The readings from both 1 Kings and Mark focus on good people who accept the limits placed on their lives by circumstances not of their choosing. What we see is that their lives are not destroyed by deprivation. When Elijah approaches the poor widow who had only enough flour and oil for one last meal for herself and her son, she surprisingly agrees to share it with him, thus depriving herself and her son even further. Her heart sensed a need she should respond to, and she did. In the Gospel, Jesus admires another poor widow willing to offer “all that she had to live on” to support the work of the Temple. As we see so often, the people who share most willingly are those whose hearts are moved by something, and that overshadows everything.
Such was also the case in our own history, when the Sisters of St. Mary began. Jerome, a simple Benedictine monk “accepted God’s new ways for him when his personal dreams were shattered” by the dissolution of his monastery during the French Revolution (cited from an SSMN brochure, circa 1970). Through prayer, his heart surrendered to the surprising new direction God opened before him: to lovingly minister to those who struggled to survive the devastation caused by a war not of their making… It also happened that the hearts of 2 young women (Josephine Sana and Elizabeth Berger) were touched by the exploitation of women in the aftermath of the war. When the lives of these compassionate and prayer-filled people intersected, in spite of religious communities being banned throughout Belgium and France, Dom Minsart sought to enable the young women to experience a life dedicated to God combined with ministry to those devastated by a humanitarian crisis.
On November 11, 1819 the 2 young women, “burning with love for God” began their simple life in a home Dom Minsart had obtained for them. They would offer sewing lessons along with religious instructions to women in need of “honest work”. Humility marked the unostentatious ministry of teaching sewing to these young women being swallowed by the depravity of their broken world. Their beginnings were difficult, and their own early dreams of expanding as a community were shattered by the deaths of those who had seemed destined to lead this group of young but faith-filled women.… Sister Claire was only 26 years old when Dom Minsart died, yet she moved forward, and “inspired and encouraged her sisters to always carry a flame of love… Without prayer… without a burning heart filled with compassion… without faith, courage and love… we cannot undertake and live to the end our mission as Sisters of St. Mary.” (1970 brochure) They persevered, trusting that if this dream was from God, it would not perish – and it hasn’t…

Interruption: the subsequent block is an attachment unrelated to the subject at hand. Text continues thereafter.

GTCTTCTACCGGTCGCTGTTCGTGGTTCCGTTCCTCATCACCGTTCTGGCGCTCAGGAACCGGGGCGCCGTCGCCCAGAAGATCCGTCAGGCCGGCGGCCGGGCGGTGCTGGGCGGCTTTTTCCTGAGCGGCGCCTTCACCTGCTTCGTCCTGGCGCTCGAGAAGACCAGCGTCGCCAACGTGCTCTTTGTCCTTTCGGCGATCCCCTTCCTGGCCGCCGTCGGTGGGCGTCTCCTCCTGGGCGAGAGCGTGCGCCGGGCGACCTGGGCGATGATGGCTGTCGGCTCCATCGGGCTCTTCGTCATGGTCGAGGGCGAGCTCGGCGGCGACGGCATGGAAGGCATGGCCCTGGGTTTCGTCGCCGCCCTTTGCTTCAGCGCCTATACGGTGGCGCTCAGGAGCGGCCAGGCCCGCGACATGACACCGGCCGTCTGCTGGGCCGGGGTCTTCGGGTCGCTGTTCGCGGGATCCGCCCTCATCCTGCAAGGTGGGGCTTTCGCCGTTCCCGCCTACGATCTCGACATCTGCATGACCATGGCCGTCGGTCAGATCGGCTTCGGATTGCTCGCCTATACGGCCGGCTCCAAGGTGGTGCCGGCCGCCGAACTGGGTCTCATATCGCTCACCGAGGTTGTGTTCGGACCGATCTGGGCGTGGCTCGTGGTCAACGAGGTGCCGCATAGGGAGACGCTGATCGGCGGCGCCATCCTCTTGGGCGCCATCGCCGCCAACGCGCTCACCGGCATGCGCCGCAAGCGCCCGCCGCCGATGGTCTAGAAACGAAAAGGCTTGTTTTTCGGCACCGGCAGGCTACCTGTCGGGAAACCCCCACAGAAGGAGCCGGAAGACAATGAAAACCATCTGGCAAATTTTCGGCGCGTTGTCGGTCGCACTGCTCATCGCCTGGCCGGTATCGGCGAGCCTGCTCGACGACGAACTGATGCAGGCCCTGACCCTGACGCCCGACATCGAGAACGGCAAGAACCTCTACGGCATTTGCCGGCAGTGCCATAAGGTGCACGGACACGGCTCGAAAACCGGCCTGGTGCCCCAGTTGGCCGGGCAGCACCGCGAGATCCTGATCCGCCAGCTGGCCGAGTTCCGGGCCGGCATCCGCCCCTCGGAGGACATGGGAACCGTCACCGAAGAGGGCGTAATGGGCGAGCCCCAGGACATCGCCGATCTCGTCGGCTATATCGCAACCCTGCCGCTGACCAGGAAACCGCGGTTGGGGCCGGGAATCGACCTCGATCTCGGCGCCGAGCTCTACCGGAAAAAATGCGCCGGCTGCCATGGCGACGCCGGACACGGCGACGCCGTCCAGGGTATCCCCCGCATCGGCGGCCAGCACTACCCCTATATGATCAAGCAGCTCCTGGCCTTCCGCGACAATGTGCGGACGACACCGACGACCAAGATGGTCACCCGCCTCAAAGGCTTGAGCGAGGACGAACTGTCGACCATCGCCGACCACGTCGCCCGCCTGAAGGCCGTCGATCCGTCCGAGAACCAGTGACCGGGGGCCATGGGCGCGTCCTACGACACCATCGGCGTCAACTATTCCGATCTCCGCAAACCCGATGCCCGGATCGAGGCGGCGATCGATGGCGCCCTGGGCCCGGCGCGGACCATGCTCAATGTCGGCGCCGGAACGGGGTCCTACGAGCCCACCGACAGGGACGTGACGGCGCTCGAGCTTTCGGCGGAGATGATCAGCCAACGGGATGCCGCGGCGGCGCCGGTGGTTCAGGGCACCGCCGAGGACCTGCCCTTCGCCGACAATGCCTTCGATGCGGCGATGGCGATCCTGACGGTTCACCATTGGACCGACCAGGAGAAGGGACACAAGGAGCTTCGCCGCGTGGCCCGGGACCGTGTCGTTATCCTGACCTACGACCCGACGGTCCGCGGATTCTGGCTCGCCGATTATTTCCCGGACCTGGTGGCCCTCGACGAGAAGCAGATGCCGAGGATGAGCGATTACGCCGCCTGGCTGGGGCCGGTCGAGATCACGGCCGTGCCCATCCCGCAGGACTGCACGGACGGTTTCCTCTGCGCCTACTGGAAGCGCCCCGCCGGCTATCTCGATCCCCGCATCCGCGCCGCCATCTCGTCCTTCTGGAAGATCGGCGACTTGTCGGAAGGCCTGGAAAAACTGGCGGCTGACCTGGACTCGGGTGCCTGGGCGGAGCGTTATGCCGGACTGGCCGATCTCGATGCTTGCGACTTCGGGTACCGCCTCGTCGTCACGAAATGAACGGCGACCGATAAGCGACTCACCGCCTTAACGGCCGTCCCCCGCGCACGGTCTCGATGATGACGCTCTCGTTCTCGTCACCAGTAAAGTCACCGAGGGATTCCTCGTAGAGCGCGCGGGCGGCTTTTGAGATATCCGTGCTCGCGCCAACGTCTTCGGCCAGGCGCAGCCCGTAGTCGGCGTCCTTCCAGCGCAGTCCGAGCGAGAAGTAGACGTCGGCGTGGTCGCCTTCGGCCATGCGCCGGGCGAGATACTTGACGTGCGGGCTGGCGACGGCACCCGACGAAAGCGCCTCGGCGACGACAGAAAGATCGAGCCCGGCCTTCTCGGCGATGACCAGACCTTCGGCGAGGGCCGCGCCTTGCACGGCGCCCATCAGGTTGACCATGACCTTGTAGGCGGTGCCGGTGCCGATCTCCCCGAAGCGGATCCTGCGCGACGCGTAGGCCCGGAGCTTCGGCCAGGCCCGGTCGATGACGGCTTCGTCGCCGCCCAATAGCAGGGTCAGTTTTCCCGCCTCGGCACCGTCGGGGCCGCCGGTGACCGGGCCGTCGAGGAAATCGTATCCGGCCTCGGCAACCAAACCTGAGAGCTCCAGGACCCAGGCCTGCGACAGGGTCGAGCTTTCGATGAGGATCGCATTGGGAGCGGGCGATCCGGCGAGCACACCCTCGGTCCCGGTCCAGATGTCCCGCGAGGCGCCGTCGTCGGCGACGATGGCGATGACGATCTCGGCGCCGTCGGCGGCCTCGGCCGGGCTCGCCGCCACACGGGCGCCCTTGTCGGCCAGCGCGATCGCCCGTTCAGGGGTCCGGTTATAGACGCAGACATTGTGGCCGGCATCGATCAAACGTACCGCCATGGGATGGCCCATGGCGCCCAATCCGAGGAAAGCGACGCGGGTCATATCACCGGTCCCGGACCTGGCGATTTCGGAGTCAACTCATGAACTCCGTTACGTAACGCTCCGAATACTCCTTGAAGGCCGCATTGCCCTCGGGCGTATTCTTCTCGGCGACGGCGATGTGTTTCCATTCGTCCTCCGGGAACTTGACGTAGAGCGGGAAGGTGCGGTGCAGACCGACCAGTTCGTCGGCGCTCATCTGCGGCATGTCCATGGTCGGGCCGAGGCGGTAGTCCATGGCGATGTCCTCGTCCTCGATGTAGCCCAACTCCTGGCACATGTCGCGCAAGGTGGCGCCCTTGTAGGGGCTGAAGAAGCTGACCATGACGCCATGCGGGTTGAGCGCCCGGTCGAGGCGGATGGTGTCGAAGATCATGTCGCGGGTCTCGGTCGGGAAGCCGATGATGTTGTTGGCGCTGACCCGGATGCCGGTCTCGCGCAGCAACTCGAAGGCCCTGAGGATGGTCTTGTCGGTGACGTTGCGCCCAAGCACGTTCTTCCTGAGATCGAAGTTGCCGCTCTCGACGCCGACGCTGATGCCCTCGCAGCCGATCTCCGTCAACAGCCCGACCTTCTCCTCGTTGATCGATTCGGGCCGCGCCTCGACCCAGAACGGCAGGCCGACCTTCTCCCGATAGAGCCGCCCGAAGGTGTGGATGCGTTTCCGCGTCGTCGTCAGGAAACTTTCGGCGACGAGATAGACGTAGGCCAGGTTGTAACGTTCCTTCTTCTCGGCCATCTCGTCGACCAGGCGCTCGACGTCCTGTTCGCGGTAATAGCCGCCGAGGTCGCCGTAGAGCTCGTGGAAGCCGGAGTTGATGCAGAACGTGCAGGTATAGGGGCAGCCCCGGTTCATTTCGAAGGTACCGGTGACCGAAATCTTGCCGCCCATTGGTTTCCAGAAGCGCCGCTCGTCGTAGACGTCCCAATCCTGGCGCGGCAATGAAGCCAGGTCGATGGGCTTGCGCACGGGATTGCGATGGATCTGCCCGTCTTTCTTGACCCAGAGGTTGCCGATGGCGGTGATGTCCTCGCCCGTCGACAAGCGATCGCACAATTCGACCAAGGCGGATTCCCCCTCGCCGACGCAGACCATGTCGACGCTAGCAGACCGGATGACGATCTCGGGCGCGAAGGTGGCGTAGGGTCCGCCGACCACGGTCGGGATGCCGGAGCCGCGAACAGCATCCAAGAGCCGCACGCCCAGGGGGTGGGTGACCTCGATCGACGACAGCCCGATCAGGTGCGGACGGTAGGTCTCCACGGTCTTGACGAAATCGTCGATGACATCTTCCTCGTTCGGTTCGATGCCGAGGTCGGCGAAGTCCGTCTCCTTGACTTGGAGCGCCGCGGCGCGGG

As we prepare to celebrate 200 years of Sisters who embraced this call to proclaim God’s love to broken and burdened people around the world, we beg for that same courage and faith. We beg for a new FIRE within as we embrace the future God opens before us. The Spirit drove our founders to humbly take one step, not knowing where the second would take them. May that same Spirit continue to inspire us and free our hearts to respond as we can to the needs that surround us.
-S. Patrice Yarborough
Sisters of St. Mary of Namur . 241 Lafayette Avenue . Buffalo, New York 14213 . (716) 884-8221